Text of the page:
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Birding Ethics

Minding our P's and Q's

Birding might be a benign endeavor but it sometimes strays from innocence -- literally. In many cases, when birders do something that irritates or inconveniences non-birders, the birders are often oblivious. In the interest of keeping the peace (and keeping birders welcome wherever they go) New Jersey Audubon Society has drafted a set of rules that birders should adopt as their own.

The Ten Commandments of Birding

 Private property means just that. Your benign intent is not a passport to trespass.

  1. Being quiet is simple courtesy. In residential areas, before 9 a.m., keep voices low, vehicle noises to a minimum.
  2. Never, never, never stop your vehicle in a traffic lane to view birds. Always pull completely onto the shoulder to conduct short-term or long-term viewing. No shoulder? Don't stop.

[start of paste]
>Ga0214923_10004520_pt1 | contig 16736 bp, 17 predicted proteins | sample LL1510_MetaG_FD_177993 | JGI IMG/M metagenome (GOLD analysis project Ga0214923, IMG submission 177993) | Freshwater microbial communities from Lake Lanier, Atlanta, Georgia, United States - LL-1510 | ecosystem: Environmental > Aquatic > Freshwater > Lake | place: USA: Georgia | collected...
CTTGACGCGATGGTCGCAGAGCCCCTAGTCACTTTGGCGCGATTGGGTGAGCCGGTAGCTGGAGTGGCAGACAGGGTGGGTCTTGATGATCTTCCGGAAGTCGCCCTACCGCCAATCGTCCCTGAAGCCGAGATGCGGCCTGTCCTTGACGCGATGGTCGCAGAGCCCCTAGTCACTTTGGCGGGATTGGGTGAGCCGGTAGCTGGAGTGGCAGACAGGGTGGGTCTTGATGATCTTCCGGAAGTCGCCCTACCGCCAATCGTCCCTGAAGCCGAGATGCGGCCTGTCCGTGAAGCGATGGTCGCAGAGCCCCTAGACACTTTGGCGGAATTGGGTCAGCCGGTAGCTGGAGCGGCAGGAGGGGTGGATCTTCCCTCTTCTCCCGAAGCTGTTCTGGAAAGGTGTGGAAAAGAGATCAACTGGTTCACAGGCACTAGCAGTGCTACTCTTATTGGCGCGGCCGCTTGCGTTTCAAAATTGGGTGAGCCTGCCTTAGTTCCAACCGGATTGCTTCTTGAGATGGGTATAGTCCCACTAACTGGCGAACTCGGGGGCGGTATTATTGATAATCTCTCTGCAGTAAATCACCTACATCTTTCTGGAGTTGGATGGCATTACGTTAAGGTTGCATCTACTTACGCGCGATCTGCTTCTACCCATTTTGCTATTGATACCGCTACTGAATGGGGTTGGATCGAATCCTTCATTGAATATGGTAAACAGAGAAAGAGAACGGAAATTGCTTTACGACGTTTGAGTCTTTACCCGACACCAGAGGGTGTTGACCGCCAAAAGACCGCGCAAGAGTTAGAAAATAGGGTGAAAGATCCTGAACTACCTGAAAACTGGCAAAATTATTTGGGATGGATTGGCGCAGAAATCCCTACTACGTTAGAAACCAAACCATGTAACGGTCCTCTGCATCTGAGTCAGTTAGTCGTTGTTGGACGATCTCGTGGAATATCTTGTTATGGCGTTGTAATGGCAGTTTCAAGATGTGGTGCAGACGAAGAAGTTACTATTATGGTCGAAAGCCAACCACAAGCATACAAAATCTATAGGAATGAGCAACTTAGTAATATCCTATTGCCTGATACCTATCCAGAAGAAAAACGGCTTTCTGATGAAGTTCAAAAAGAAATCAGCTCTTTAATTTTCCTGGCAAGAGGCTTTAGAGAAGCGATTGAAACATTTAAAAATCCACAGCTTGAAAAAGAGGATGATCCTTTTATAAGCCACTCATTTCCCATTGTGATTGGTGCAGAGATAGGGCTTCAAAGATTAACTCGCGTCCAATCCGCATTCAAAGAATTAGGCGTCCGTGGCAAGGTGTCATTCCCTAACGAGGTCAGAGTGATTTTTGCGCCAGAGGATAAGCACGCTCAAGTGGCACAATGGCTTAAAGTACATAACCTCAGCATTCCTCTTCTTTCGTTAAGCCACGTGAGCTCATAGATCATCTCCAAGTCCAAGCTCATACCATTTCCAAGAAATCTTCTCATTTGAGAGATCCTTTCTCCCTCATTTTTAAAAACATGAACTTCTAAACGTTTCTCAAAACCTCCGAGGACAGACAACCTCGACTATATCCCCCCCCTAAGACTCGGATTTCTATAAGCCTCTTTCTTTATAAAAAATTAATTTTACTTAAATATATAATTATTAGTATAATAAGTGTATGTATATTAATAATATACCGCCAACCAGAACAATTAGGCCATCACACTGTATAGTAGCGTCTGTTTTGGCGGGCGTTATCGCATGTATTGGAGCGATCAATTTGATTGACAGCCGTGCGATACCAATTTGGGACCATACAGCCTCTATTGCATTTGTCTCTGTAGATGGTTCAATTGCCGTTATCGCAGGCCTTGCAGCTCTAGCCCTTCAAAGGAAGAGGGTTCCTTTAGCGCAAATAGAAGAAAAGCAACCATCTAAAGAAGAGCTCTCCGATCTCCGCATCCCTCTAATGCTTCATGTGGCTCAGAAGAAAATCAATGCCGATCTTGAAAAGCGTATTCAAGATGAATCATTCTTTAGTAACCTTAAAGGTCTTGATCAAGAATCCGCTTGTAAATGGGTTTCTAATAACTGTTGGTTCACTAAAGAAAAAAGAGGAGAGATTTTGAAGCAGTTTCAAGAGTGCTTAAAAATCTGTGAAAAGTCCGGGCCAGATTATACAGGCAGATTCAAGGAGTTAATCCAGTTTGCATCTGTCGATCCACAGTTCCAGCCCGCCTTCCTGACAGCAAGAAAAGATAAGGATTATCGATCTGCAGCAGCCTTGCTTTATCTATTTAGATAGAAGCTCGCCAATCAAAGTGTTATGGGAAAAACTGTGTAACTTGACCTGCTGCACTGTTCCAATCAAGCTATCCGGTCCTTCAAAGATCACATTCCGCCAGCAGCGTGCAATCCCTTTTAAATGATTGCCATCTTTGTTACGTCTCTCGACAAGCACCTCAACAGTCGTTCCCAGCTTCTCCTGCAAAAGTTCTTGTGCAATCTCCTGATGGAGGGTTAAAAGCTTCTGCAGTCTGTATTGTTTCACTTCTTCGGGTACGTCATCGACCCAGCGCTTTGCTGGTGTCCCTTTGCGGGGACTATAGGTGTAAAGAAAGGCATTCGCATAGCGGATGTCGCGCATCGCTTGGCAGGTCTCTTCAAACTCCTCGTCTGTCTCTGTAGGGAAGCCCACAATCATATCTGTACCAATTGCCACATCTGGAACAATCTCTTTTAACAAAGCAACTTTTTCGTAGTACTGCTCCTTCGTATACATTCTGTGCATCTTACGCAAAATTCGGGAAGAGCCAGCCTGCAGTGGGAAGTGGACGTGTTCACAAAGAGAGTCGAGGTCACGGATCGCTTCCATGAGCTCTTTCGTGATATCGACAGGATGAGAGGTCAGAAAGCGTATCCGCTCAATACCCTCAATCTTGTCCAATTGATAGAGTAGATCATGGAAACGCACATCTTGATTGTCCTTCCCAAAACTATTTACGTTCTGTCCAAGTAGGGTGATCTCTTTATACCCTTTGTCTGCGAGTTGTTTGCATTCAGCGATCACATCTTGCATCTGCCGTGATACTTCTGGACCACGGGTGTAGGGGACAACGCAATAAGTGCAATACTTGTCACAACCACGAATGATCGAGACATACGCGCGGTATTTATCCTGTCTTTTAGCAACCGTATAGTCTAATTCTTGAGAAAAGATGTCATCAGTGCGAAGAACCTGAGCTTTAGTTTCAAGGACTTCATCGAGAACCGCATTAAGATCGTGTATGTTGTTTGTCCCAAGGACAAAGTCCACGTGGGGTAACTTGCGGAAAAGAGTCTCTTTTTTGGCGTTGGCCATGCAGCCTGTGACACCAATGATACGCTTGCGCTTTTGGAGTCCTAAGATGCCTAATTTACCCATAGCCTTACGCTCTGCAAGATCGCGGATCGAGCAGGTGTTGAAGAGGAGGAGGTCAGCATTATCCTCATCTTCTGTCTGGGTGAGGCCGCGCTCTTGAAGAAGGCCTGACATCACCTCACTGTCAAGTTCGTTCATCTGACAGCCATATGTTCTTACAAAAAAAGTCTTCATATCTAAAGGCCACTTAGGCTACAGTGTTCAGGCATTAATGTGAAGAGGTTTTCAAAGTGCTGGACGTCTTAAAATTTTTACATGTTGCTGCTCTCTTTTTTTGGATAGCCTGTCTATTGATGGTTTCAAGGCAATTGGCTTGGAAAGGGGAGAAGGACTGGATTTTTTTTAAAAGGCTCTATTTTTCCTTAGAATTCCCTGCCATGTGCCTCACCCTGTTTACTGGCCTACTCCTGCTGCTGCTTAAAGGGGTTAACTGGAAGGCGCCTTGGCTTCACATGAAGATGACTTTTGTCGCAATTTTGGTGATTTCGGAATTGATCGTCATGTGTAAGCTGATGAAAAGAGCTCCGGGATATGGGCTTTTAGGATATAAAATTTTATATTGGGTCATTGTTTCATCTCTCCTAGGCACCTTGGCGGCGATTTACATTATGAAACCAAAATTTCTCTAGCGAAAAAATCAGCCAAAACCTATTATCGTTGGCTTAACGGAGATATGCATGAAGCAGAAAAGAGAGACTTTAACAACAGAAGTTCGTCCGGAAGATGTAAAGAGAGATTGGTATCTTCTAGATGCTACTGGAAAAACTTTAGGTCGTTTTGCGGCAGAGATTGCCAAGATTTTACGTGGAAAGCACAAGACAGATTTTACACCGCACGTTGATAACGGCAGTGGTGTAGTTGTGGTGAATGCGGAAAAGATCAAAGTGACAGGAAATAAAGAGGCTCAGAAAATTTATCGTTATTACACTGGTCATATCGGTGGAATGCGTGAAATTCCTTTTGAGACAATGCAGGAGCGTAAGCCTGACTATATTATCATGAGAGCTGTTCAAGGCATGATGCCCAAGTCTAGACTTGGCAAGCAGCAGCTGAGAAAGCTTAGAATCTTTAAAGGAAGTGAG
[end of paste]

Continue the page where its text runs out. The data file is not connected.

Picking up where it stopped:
3. Be careful not to point optics toward people or houses.
  4. Be courteous and deferential to people engaged in other wildlife-related pursuits.
  5. Park your car only in approved sites. Park tight so that other people have space, too.
  6. Express gratitude to individuals, institutions, and businesses that go out of their way to accommodate your interests or needs.
  7. Patronize businesses that are supporters of NJAS. Let them know support travels both ways.
  8. Wear binoculars everywhere. It is the best way to bring the importance of ecotourism home.
  9. Share your excitement with non-birders. Let them know how important open space is to you and to wildlife.

American Birding Association Code of Ethics